"A fist... is the first and most powerful weapon that men can have in their entire lives. It is a man's soul in material form, the ultimate melee weapon!"The Bare Fisted Monk excels in melee attacks without wielding weapons. Due to the discipline this entails, this is pretty much exclusively the province of Warrior Monks, sometimes, even those from Western religions. (Ironically, the order of Monks that popular culture usually equates with bare-fisted fighting (those of the Shaolin Temple) also learns to master multiple weapons for holistic development.) Rather than finding flashy new equipment or learning new spells, a Bare Fisted Monk draws on their own strength. Their main advantage is that they can passively keep improving their skills without shelling out cash. Their main disadvantage is that they can't rapidly leapfrog ahead in power by shelling out cash. Bare Fisted Monks are often subject to an unique case of Linear Warriors, Quadratic Wizards, as they have significant inherent ability but being unable to actually use any weapon based upgrades gives them unfortunate tendency to fall behind in the endgame. Armor restrictions are also typical. As a result, when everyone else is wielding mighty artifacts of yore, they're still throwing punches. Of course, this is just as frequently averted, especially when Competitive Balance is a concern, typically by giving them access to specialized weapons only they may use, such as a Power Fist, which is a piece of equipment that augments unarmed attacks, letting weapons act as pure Stat Sticks, or granting the monk Next Tier Power Ups such as Ki Attacks or Magical Martial Arts. In either case, the monk is still extremely likely to display no visible weapons. Subtrope of An Adventurer Is You and Weapon of Choice. Supertrope to Boxing Battler. Much like you can't have a Badass Normal in a world without actual super powers, this trope is not applicable in settings where everyone fights unarmed, of course—there's nothing surprising about Rocky fighting with bare fists, since..well..that's the point. Also not to be confused with Good Old Fisticuffs, which is when the lack of a fighting style and weapons defeats people who have both.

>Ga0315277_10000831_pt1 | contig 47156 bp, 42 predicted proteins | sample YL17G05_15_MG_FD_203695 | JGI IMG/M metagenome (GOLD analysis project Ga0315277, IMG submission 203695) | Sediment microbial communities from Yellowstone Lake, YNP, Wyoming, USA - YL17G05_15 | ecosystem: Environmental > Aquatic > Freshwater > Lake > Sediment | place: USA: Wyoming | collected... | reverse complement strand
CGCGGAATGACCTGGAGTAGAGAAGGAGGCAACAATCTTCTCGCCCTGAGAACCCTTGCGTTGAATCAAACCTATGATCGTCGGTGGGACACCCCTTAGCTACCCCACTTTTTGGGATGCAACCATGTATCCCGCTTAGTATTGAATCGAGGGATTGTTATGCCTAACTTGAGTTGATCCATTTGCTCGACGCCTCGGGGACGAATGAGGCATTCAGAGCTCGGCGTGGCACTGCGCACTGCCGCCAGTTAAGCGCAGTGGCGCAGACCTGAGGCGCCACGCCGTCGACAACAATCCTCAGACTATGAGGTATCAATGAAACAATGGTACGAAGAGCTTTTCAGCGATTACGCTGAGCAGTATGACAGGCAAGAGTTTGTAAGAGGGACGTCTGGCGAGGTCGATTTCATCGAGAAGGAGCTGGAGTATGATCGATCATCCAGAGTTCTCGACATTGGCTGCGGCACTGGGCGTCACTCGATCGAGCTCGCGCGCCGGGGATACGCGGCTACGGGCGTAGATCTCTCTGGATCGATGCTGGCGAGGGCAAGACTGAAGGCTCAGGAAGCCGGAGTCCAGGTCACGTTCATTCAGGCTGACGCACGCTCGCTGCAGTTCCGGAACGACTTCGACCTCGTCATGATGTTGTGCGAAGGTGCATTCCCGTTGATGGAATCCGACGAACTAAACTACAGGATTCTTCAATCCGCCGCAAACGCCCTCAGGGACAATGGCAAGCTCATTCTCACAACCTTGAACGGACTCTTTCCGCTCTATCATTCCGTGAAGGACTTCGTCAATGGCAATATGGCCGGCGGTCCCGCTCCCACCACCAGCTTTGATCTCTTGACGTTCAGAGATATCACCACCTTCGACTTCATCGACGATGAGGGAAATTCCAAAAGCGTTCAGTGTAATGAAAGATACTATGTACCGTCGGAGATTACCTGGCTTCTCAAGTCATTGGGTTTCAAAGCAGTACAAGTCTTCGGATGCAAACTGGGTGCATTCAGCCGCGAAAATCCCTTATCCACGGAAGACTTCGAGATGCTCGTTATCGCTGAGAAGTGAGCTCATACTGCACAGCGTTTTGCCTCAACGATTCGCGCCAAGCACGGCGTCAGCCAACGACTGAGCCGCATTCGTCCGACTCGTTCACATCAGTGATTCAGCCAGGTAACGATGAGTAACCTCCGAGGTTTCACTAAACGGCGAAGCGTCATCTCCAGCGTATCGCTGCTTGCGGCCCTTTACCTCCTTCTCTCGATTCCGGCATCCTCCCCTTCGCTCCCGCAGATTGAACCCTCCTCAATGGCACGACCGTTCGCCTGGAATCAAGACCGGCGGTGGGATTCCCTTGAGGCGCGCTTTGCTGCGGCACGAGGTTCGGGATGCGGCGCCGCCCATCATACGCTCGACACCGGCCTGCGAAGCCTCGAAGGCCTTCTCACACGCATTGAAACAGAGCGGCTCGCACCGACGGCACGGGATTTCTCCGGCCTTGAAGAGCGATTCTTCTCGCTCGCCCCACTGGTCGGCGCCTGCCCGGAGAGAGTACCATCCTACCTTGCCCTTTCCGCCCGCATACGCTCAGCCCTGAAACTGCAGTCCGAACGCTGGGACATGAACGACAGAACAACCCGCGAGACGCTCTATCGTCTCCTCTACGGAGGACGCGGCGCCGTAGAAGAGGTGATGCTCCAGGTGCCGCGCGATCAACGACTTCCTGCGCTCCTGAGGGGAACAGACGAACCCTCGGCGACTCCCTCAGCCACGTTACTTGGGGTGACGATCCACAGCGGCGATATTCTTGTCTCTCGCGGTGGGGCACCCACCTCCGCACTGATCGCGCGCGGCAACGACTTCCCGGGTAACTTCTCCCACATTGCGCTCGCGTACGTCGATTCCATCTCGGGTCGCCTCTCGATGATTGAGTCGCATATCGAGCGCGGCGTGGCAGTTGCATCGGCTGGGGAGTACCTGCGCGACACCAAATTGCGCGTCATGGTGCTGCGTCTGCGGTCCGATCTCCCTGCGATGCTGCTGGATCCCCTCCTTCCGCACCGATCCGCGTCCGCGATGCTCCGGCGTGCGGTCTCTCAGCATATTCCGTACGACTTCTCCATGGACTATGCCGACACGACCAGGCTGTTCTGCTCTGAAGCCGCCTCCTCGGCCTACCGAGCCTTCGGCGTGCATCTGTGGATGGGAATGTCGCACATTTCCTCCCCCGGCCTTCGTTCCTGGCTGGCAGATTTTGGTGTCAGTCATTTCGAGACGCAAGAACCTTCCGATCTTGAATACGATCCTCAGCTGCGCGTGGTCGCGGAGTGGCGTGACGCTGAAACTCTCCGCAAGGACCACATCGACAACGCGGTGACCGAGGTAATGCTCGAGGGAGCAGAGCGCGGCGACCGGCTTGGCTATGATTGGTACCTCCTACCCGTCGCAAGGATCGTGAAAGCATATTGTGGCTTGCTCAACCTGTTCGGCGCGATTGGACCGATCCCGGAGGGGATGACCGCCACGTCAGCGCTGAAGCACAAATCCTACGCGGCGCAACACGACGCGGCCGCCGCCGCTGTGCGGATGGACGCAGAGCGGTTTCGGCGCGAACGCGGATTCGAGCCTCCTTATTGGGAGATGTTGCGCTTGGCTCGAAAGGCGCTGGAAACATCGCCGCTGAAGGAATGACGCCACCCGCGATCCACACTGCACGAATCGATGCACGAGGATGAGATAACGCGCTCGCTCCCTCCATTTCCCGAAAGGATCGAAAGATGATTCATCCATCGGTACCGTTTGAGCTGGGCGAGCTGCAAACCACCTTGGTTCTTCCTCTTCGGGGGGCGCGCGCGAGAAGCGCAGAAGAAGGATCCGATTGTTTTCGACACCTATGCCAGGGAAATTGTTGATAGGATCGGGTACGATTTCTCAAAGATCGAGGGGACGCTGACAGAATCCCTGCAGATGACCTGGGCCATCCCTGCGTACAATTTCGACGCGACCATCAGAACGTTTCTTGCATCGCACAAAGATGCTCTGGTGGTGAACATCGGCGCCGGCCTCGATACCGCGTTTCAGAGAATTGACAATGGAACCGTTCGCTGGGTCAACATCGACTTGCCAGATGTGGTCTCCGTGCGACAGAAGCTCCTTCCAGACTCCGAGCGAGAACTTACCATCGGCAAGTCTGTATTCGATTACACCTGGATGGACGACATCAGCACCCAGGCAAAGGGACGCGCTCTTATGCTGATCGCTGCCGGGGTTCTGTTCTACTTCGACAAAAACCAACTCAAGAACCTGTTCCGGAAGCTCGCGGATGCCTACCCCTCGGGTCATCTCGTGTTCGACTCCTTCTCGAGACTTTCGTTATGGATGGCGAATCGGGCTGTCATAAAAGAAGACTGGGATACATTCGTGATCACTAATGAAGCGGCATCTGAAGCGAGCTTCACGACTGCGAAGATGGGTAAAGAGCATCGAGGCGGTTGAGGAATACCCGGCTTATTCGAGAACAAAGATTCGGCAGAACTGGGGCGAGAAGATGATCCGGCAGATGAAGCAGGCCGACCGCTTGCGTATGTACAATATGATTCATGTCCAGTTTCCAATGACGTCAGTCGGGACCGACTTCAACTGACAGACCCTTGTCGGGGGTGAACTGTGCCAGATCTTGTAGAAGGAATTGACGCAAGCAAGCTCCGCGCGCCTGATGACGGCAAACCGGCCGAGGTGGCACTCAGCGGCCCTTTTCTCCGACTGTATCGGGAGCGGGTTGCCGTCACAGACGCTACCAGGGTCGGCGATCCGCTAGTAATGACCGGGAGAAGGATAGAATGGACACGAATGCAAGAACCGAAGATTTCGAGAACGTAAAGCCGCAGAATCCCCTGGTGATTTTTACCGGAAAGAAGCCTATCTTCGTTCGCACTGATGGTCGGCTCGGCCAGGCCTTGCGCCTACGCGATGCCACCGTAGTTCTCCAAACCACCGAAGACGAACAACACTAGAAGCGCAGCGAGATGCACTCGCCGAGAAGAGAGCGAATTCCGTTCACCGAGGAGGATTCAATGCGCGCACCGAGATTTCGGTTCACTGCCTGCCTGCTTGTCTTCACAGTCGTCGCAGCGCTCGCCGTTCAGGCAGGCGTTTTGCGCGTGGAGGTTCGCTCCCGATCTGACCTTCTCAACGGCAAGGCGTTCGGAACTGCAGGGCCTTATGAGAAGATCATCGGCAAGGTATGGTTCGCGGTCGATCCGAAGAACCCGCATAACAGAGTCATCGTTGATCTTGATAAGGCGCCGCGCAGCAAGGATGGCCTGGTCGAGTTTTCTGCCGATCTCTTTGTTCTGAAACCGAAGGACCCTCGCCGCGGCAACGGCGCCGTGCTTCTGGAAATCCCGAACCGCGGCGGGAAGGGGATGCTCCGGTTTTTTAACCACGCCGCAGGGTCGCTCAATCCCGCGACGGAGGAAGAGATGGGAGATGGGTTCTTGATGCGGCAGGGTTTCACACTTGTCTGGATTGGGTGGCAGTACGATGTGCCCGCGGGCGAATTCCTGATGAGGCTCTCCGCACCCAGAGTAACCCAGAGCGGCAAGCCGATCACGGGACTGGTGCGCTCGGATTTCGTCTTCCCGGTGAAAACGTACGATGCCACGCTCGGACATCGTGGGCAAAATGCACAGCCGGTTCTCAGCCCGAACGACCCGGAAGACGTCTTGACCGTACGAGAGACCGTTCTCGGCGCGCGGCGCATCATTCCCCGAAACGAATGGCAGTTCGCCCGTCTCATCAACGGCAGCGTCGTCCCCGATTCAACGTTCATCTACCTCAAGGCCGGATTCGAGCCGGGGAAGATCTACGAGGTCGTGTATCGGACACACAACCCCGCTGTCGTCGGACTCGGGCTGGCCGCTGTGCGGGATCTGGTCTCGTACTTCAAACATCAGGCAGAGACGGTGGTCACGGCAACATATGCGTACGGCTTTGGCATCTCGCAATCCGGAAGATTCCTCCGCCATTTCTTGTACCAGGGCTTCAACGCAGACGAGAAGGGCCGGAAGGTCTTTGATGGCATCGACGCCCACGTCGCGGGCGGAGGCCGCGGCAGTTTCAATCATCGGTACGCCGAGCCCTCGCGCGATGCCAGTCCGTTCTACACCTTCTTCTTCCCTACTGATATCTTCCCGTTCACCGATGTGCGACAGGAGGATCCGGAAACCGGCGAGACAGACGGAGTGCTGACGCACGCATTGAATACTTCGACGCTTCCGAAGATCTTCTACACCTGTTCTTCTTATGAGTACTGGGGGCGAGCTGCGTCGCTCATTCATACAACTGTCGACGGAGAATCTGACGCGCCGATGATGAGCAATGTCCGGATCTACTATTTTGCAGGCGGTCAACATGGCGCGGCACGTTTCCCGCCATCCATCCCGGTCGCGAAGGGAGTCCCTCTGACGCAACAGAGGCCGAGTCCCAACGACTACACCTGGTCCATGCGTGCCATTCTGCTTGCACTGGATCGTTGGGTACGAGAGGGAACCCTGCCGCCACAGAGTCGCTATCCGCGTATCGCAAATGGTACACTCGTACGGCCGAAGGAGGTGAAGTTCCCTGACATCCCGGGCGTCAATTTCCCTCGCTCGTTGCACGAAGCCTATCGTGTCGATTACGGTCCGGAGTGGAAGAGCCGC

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Anime & Manga
- Berserk: Bakiraka Warrior Prince Silat's bodyguards, the Tapasa, are four grotesquely muscled martial artists that use only their bare fists and feet as weapons. Every one is a Lightning Bruiser who can catch flying blades between their palms, as well as punch a man to death through full plate armor.